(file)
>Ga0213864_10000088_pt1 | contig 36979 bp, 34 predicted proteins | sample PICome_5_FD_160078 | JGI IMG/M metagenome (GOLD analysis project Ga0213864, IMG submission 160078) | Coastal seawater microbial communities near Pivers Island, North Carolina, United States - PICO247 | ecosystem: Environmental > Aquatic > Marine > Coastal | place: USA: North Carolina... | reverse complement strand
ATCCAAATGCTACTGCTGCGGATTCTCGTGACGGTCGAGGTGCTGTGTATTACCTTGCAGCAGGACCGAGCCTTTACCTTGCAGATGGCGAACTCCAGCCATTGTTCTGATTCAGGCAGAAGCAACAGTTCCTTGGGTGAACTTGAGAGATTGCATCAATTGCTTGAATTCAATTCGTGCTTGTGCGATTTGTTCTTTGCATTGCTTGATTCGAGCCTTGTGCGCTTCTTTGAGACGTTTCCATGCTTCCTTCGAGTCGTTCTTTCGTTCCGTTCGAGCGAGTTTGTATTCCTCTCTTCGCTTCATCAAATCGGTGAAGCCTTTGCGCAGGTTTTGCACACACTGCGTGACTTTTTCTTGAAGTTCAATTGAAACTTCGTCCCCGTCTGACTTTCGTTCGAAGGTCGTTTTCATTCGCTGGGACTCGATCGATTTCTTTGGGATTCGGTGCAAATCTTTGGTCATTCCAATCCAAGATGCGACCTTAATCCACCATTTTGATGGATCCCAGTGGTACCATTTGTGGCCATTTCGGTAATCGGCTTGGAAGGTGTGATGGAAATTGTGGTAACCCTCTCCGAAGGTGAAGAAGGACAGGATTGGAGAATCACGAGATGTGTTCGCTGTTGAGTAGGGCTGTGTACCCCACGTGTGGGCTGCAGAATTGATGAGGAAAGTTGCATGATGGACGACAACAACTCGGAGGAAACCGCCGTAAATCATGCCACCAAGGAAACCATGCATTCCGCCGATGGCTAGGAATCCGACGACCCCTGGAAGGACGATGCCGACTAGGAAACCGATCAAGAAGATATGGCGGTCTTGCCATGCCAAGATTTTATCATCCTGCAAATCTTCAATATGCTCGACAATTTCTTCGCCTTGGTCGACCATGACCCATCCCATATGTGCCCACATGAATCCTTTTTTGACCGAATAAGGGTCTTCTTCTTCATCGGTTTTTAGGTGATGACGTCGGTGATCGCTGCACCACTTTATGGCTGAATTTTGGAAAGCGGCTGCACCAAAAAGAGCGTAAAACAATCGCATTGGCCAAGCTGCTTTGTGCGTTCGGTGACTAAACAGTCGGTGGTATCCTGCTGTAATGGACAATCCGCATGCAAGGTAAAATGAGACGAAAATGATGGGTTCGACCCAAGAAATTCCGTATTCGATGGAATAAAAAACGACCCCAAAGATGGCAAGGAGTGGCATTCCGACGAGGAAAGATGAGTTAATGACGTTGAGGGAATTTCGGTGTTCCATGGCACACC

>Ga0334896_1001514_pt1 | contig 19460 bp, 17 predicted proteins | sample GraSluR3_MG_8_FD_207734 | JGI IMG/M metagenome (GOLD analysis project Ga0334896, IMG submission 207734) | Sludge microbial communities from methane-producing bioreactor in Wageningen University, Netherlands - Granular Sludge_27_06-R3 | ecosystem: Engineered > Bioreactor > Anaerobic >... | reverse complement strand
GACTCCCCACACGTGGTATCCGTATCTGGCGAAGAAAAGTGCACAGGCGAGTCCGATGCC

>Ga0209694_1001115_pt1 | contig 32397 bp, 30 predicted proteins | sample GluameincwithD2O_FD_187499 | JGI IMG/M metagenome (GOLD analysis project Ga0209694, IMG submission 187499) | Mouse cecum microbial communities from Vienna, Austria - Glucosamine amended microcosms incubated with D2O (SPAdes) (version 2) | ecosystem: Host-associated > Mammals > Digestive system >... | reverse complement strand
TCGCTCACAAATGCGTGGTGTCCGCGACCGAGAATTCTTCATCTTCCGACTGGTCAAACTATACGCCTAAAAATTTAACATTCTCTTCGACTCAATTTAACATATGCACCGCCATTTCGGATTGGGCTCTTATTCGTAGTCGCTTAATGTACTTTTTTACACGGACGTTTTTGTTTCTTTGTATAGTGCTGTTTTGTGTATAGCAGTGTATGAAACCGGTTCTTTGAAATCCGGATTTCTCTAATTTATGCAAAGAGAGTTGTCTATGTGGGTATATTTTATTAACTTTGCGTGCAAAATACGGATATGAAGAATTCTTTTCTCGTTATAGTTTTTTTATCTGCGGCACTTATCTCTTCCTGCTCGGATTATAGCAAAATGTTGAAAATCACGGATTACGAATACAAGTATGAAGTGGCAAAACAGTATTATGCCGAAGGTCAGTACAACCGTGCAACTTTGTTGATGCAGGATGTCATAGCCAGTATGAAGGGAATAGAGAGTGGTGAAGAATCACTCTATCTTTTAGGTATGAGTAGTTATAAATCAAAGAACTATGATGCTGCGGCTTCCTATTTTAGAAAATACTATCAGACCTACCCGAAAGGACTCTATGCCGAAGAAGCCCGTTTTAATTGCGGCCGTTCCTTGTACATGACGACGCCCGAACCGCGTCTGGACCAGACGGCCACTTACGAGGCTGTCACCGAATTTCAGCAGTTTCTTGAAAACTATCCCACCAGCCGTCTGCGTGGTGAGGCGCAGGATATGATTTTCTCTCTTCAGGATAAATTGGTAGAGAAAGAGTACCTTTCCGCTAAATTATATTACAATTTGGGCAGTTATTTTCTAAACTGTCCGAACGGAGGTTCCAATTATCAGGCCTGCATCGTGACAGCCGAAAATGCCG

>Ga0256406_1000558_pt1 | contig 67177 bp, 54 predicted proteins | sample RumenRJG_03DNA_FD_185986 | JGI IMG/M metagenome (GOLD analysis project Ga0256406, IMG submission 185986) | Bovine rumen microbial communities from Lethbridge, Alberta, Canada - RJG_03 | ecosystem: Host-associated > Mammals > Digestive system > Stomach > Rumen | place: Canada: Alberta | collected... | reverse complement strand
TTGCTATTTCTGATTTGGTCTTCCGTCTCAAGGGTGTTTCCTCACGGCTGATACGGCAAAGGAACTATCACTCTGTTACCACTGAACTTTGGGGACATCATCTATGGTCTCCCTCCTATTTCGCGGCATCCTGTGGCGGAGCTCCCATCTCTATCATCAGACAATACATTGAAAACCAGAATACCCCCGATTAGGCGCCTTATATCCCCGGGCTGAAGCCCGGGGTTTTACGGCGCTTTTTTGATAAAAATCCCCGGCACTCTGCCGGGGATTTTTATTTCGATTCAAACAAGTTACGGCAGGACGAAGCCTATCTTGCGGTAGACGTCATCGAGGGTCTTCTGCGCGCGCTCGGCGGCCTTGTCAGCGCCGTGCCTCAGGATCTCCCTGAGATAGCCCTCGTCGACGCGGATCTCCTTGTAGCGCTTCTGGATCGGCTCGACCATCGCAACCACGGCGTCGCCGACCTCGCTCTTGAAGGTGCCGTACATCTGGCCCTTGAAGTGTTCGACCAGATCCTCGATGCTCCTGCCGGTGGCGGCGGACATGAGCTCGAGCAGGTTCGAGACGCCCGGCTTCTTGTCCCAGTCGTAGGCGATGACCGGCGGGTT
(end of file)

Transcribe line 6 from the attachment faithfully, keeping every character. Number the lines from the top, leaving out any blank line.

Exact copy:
TCGCTCACAAATGCGTGGTGTCCGCGACCGAGAATTCTTCATCTTCCGACTGGTCAAACTATACGCCTAAAAATTTAACATTCTCTTCGACTCAATTTAACATATGCACCGCCATTTCGGATTGGGCTCTTATTCGTAGTCGCTTAATGTACTTTTTTACACGGACGTTTTTGTTTCTTTGTATAGTGCTGTTTTGTGTATAGCAGTGTATGAAACCGGTTCTTTGAAATCCGGATTTCTCTAATTTATGCAAAGAGAGTTGTCTATGTGGGTATATTTTATTAACTTTGCGTGCAAAATACGGATATGAAGAATTCTTTTCTCGTTATAGTTTTTTTATCTGCGGCACTTATCTCTTCCTGCTCGGATTATAGCAAAATGTTGAAAATCACGGATTACGAATACAAGTATGAAGTGGCAAAACAGTATTATGCCGAAGGTCAGTACAACCGTGCAACTTTGTTGATGCAGGATGTCATAGCCAGTATGAAGGGAATAGAGAGTGGTGAAGAATCACTCTATCTTTTAGGTATGAGTAGTTATAAATCAAAGAACTATGATGCTGCGGCTTCCTATTTTAGAAAATACTATCAGACCTACCCGAAAGGACTCTATGCCGAAGAAGCCCGTTTTAATTGCGGCCGTTCCTTGTACATGACGACGCCCGAACCGCGTCTGGACCAGACGGCCACTTACGAGGCTGTCACCGAATTTCAGCAGTTTCTTGAAAACTATCCCACCAGCCGTCTGCGTGGTGAGGCGCAGGATATGATTTTCTCTCTTCAGGATAAATTGGTAGAGAAAGAGTACCTTTCCGCTAAATTATATTACAATTTGGGCAGTTATTTTCTAAACTGTCCGAACGGAGGTTCCAATTATCAGGCCTGCATCGTGACAGCCGAAAATGCCG